The Female Premature Orgasm (aka FPO) is an almost unknown phenomena in scientific literature. In the ‘Comprehensive Textbook of Psychiatry’ – a textbook by Kaplan and Sadock – exactly two lines have been dedicated to it. And even then the female premature orgasm is referred to as ‘a not further specified sexual disorder’. So what is female premature orgasm? How often does it occur? And how can you deal with it? NBRPlaza figured it out.
Science and the female premature orgasm
Whatever it is, a premature orgasm is a common subject on the internet. In forums and even in porn it appeals to the imagination. According to 2011 research among 510 Portugese women, 40% of all sexual active women has experienced a premature orgasm in their lives. Almost 17% experienced this frequently. But only 3.3% ticked all the boxes for premature orgasms as a disorder.
Next to this Portugese research, there is also a 2005 study from the University of Chicago’s that mentions it. Their research shows that 10% of all women comes too soon at some point. And another 2016 research shows that 3.9% of all women between the age of 16 and 21 have had a premature orgasm in the previous year.
What is a female premature orgasm?
Women who experience a premature orgasm, often climax through very little stimulation. Even long before the intercourse starts, they have reach theirs. This could lead to a point where they have little or no interest in going along with sexual activities, while their partner is even hardly turned on. These women might even experience an orgasm when they are making out.
The women in the Portugese research that suffered from premature orgasms, say it could come because they hadn’t had sex for a long time. The thought of having sex had turned them on so much, they almost immediately came when they started to make love.
The consequences of female premature orgasms
For the small group of women, who basically always come too soon, this could certainly be problematic. It could stand in the way of a relationship.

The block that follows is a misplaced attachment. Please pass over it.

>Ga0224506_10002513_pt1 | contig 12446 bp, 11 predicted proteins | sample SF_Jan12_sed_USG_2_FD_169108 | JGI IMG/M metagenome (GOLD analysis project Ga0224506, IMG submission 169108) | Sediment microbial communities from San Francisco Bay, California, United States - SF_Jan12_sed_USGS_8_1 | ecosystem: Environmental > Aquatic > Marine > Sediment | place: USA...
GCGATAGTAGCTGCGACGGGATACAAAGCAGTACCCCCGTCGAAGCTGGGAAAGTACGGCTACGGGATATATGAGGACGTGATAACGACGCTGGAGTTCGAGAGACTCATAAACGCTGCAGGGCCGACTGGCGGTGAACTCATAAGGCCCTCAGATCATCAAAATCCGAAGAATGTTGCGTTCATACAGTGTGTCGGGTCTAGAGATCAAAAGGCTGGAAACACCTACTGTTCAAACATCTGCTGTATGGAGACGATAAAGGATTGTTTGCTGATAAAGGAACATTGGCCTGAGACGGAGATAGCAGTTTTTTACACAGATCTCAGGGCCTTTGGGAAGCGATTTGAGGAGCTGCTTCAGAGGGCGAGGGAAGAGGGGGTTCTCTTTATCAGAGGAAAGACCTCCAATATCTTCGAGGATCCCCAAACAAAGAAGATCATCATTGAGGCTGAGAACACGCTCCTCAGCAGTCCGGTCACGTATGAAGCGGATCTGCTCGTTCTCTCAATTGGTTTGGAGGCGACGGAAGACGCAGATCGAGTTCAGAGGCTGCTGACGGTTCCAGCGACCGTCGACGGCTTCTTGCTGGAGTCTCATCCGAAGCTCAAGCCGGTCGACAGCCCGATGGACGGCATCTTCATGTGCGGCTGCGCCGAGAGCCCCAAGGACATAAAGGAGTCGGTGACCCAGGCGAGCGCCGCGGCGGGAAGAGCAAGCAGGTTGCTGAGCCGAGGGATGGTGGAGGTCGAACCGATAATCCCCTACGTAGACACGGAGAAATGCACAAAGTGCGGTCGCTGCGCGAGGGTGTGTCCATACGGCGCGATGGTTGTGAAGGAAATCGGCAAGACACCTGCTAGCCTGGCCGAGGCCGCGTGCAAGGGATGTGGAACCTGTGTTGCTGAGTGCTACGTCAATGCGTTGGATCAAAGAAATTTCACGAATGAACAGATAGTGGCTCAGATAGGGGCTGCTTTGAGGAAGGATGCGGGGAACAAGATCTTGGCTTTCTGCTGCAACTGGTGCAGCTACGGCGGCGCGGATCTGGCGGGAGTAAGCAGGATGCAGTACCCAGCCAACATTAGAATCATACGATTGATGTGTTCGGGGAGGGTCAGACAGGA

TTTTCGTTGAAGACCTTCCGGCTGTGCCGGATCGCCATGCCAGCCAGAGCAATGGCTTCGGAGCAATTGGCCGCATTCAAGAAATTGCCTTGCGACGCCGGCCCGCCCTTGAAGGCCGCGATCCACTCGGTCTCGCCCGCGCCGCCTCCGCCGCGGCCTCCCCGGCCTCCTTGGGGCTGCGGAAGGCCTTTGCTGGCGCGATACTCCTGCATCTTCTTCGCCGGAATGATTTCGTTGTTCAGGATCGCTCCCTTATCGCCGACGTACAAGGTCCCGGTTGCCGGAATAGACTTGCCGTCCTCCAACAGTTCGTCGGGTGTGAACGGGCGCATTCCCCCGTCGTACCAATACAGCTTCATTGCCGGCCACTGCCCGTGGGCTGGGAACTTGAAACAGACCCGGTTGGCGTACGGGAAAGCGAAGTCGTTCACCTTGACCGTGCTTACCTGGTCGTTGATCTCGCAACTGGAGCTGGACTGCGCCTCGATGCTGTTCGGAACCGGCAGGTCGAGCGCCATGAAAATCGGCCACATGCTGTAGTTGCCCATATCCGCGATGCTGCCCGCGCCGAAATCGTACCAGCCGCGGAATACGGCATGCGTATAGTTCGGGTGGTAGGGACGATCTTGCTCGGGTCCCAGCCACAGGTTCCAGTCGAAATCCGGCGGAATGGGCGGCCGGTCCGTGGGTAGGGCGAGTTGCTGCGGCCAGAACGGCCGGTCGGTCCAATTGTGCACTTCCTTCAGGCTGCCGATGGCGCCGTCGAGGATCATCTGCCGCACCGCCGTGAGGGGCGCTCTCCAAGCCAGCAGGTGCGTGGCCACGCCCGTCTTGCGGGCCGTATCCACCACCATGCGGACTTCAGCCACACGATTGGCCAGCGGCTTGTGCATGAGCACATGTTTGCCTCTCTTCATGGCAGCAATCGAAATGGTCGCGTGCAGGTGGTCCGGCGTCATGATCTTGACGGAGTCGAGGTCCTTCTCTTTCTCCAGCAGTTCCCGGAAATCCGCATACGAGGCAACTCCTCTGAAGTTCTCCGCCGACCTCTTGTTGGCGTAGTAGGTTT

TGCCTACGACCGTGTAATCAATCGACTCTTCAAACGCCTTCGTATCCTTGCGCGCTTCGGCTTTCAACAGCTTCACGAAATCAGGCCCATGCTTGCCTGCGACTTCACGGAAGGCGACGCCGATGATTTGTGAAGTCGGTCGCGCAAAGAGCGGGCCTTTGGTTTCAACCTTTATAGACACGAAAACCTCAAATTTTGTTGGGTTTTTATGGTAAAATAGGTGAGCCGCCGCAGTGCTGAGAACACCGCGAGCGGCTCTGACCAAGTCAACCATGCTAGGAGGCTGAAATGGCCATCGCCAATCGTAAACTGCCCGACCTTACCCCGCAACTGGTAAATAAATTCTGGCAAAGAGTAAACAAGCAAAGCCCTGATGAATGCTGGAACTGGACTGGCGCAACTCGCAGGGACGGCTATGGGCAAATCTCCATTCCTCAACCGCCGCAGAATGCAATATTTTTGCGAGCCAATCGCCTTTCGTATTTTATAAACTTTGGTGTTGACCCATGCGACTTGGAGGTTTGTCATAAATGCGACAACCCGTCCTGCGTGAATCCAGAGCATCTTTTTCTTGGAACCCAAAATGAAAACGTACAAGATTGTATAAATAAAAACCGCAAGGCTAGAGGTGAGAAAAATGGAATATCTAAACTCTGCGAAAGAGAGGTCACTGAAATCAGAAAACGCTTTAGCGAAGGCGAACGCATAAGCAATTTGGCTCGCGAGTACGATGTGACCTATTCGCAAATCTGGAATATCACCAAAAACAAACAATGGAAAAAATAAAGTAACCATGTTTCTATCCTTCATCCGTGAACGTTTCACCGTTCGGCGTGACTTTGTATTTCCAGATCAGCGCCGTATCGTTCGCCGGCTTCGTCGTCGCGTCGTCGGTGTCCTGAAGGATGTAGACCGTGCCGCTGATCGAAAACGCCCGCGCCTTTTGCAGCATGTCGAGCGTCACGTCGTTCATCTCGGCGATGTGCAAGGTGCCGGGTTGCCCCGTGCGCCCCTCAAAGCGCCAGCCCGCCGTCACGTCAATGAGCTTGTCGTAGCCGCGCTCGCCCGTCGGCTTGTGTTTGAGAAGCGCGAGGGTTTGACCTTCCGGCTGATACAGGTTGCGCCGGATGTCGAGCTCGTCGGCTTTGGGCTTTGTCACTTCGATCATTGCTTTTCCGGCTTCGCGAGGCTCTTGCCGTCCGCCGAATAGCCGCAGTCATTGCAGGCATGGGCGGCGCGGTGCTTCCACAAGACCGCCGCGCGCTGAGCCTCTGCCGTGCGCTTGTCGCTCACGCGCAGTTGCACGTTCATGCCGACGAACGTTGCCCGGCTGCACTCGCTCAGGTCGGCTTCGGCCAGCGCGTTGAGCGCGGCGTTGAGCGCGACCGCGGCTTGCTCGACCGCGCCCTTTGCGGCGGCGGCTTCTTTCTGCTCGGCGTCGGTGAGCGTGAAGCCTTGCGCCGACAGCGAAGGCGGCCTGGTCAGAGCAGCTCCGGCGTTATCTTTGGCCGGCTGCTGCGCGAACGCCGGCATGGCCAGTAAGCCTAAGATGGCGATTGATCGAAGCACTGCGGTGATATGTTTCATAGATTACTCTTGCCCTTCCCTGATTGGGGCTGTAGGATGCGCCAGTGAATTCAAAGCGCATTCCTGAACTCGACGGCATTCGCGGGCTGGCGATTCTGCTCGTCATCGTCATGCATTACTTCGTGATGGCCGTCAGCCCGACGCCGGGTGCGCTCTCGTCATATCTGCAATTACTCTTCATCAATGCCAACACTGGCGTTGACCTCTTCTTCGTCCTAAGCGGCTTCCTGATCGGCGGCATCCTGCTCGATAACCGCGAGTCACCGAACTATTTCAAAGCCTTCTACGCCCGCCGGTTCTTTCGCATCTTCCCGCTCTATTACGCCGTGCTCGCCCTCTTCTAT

A chronic female premature orgasm, typifies by unwanted orgasms that consequent happen with each sexual interaction, and the negative feelings associated with it. Women who suffer from this form, often have to decide to either stop making love, or continue without much desire until their partner also come.
When a woman has had an orgasm, the clitoris can be extremely sensitive. Continuing having sex can indeed be painful.
Unfortunately, little to none scientific research has been done and therefor there is also no (proven) therapy. That’s why women are sometimes treated with the same therapy as men who suffer from premature ejaculation. Sometimes a form of edging is applied. And sometimes so called ‘serotonin reuptake inhibitors’ (SSRIs) are prescribed. These are drugs that are prescribed for depressions, but with a side effect to delay orgasms.
Sex therapists sometimes also suggest to masturbate more often, so the woman gets better acquainted with her own body and can feel the orgasm comming so she can anticipate.
When you have had your orgasm too soon, and yet you do want to continue, it might help to pause for a moment, so the clitoris doesn’t get over simulated.
Or is it a matter of attitude?
There are also therapists that say that the time it takes to orgasm, should never be a criterion to see something as a disorder. They believe that it is more of a cultural thing. Apparently we define sex as that moment where the penis is hard and penetrates the vagina. We jump to judgement when women and men come before the penetration has actually begun. But that is actually a very narrow definition of sex, focusing on reproduction.
When you start to have sex with a different mindset and expectation, that already can be a solution. Why should we have to reach a mutual and simultaneous orgasm? In case of a premature orgasm, one could ask ‘for whom was it premature?’ For the person that had an orgasm, or for the partner? Or for what is socially desirable?
If one of the partners has had a premature orgasm (and therefor has no interest in penetration), she could also try to satisfy her partner by hand or through oral sex. Partners of women (and men) that have premature orgasms, seldom complain on the lack of endurance. More often they find it more annoying that they don’t get any attention.